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Office Manager refused permission to work remotely wins 60K

Makbool Javaid, Partner - Simons Muirhead & Burton

In the case of Hodgson v Martin Design Associates Lorraine Hodgson had been working for Mr Martin, the Managing Director, since 2007 in his mechanical and building services design business.

Hodgson and Martin knew each other well and lived in the same village. Her son had also worked for the business for a year at some point.

By 2018 Hodgson was Office and Marketing Manager. She signed a new contract in 2017 providing for thirty hours per week spread across Monday to Friday.

The claimant did not work from home. However, much of her work could be done remotely although there were some tasks which required presence in the office, such as attending the weekly project meeting and acting as Mr Martin’s PA.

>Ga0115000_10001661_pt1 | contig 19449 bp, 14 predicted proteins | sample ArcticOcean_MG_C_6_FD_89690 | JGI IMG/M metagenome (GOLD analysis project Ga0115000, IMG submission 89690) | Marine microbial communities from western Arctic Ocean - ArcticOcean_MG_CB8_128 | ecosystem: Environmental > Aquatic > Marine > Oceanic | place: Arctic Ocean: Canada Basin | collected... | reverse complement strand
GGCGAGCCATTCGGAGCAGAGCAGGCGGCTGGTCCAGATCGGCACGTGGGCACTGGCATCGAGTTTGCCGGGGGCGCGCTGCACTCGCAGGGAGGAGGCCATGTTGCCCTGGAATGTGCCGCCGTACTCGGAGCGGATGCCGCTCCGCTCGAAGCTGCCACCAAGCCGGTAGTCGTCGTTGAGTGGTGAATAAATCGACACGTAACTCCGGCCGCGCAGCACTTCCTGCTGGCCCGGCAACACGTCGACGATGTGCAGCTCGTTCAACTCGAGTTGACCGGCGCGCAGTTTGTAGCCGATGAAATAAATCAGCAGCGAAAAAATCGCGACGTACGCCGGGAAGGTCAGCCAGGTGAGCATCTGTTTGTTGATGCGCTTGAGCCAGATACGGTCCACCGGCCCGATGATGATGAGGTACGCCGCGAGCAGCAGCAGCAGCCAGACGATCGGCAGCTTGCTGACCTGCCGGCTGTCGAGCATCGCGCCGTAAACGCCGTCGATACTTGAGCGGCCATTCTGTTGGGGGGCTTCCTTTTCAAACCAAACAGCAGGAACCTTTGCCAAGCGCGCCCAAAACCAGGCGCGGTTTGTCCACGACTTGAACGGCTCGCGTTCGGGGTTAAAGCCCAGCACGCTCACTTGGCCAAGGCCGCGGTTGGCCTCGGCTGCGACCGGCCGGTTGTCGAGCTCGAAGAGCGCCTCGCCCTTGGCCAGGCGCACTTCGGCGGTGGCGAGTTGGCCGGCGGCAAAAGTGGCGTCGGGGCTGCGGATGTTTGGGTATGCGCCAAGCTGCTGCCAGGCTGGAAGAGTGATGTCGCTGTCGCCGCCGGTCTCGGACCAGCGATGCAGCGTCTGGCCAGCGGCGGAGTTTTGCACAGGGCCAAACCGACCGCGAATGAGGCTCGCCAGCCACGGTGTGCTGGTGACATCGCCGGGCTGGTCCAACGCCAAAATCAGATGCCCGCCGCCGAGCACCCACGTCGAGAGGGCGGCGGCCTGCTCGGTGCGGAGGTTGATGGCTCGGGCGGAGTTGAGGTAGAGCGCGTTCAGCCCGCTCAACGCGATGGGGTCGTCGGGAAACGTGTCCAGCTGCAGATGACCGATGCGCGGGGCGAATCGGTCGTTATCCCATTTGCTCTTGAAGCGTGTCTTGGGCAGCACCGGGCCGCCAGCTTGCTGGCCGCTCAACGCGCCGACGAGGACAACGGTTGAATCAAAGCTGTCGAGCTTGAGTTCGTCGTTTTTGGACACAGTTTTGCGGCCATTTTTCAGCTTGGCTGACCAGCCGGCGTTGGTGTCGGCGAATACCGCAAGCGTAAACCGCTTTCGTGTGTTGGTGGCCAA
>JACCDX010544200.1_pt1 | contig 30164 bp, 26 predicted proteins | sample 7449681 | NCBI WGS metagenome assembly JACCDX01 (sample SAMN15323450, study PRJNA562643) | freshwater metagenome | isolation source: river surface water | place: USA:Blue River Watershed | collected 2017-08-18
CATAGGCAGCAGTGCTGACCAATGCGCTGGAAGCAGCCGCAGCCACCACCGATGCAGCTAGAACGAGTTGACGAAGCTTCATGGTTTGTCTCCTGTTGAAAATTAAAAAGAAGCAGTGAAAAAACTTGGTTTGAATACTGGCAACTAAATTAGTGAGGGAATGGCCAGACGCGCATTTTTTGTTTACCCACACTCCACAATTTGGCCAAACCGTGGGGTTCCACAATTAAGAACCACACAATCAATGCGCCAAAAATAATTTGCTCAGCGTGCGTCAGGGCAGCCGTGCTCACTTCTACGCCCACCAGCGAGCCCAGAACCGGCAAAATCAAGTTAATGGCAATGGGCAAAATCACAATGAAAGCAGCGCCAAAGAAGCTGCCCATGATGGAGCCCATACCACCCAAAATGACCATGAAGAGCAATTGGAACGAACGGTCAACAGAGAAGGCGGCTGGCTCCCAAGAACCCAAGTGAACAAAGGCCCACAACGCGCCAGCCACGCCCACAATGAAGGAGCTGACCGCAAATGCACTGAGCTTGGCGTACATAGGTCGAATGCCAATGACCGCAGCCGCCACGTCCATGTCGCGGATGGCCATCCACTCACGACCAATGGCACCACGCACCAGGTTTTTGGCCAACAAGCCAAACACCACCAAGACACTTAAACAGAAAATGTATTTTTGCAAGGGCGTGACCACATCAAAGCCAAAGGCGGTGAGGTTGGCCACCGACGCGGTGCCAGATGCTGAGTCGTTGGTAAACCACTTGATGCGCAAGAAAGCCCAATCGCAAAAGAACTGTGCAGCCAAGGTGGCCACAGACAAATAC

In 2018 Hodgson requested to work from home which was denied. Her reason was her adult son’s mental health which was in crisis at that time. Shortly after, Hodgson’s son, then 21 years old, was admitted to hospital and diagnosed with an aggressive leukaemia.

The tribunal heard that Martin said Hodgson should take holiday for the first two weeks of her absence and then go on unpaid leave, and that her job would be there for her when her son was well again. She eventually resigned.

The Employment Tribunal found that Hodgson was directly discriminated against on the grounds of sex and was constructively unfairly dismissed after her boss denied her remote working request in part because of “his belief that he knew best for the claimant”.

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